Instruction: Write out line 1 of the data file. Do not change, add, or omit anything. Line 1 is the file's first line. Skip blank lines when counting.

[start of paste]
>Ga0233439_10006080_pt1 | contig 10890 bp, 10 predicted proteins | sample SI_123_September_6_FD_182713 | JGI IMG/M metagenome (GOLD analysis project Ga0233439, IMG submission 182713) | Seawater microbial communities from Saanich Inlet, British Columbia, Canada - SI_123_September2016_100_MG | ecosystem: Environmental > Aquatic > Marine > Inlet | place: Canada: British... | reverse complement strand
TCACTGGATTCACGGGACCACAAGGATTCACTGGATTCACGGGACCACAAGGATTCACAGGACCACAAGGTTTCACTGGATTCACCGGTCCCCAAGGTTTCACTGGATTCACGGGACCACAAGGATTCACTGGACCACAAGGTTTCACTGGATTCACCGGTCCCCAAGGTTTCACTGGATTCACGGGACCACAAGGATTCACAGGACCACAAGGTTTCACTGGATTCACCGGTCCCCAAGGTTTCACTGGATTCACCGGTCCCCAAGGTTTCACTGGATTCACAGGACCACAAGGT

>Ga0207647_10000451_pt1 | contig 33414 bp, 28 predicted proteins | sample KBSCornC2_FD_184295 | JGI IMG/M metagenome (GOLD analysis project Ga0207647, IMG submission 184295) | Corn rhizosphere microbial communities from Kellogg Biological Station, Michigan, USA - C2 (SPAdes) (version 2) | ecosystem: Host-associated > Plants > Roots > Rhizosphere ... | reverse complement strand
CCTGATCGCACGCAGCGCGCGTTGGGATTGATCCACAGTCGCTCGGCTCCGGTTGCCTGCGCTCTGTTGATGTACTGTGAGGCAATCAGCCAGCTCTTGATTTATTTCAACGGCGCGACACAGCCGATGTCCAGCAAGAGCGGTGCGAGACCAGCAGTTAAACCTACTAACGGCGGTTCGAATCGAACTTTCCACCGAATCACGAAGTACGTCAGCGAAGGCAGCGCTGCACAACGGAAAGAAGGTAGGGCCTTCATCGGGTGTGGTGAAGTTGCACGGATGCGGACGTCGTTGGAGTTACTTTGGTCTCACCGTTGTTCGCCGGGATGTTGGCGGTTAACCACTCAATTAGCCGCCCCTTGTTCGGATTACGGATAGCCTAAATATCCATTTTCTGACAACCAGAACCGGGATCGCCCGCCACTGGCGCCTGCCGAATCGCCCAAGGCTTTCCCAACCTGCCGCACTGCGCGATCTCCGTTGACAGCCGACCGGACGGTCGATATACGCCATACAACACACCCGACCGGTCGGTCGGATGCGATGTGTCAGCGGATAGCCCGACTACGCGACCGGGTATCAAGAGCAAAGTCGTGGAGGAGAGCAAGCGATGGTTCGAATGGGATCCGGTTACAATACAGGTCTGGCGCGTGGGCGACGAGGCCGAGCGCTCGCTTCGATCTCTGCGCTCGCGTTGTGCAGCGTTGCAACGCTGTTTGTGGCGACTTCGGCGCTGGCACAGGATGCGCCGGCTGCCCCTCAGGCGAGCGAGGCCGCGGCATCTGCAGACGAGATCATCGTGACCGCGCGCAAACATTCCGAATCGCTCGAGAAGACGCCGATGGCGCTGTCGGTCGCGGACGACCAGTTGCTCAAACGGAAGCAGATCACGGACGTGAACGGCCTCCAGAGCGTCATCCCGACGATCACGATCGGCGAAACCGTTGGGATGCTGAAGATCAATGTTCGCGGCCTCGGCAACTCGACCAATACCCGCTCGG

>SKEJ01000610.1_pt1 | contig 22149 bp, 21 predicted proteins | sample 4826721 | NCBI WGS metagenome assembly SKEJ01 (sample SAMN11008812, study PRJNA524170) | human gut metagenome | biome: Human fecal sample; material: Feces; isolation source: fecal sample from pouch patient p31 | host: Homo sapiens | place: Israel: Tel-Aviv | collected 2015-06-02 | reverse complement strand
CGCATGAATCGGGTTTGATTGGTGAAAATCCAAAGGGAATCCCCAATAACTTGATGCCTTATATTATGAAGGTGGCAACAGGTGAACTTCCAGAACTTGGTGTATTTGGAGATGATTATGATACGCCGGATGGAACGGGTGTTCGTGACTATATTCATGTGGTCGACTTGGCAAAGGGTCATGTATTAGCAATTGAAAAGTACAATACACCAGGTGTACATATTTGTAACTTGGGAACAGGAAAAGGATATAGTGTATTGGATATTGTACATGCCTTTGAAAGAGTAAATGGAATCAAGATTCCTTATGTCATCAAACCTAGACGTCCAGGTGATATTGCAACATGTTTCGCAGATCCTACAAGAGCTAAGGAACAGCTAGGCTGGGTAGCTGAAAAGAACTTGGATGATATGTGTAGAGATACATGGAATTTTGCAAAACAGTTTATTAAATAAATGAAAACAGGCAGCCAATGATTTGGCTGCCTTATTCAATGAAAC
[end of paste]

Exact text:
>Ga0233439_10006080_pt1 | contig 10890 bp, 10 predicted proteins | sample SI_123_September_6_FD_182713 | JGI IMG/M metagenome (GOLD analysis project Ga0233439, IMG submission 182713) | Seawater microbial communities from Saanich Inlet, British Columbia, Canada - SI_123_September2016_100_MG | ecosystem: Environmental > Aquatic > Marine > Inlet | place: Canada: British... | reverse complement strand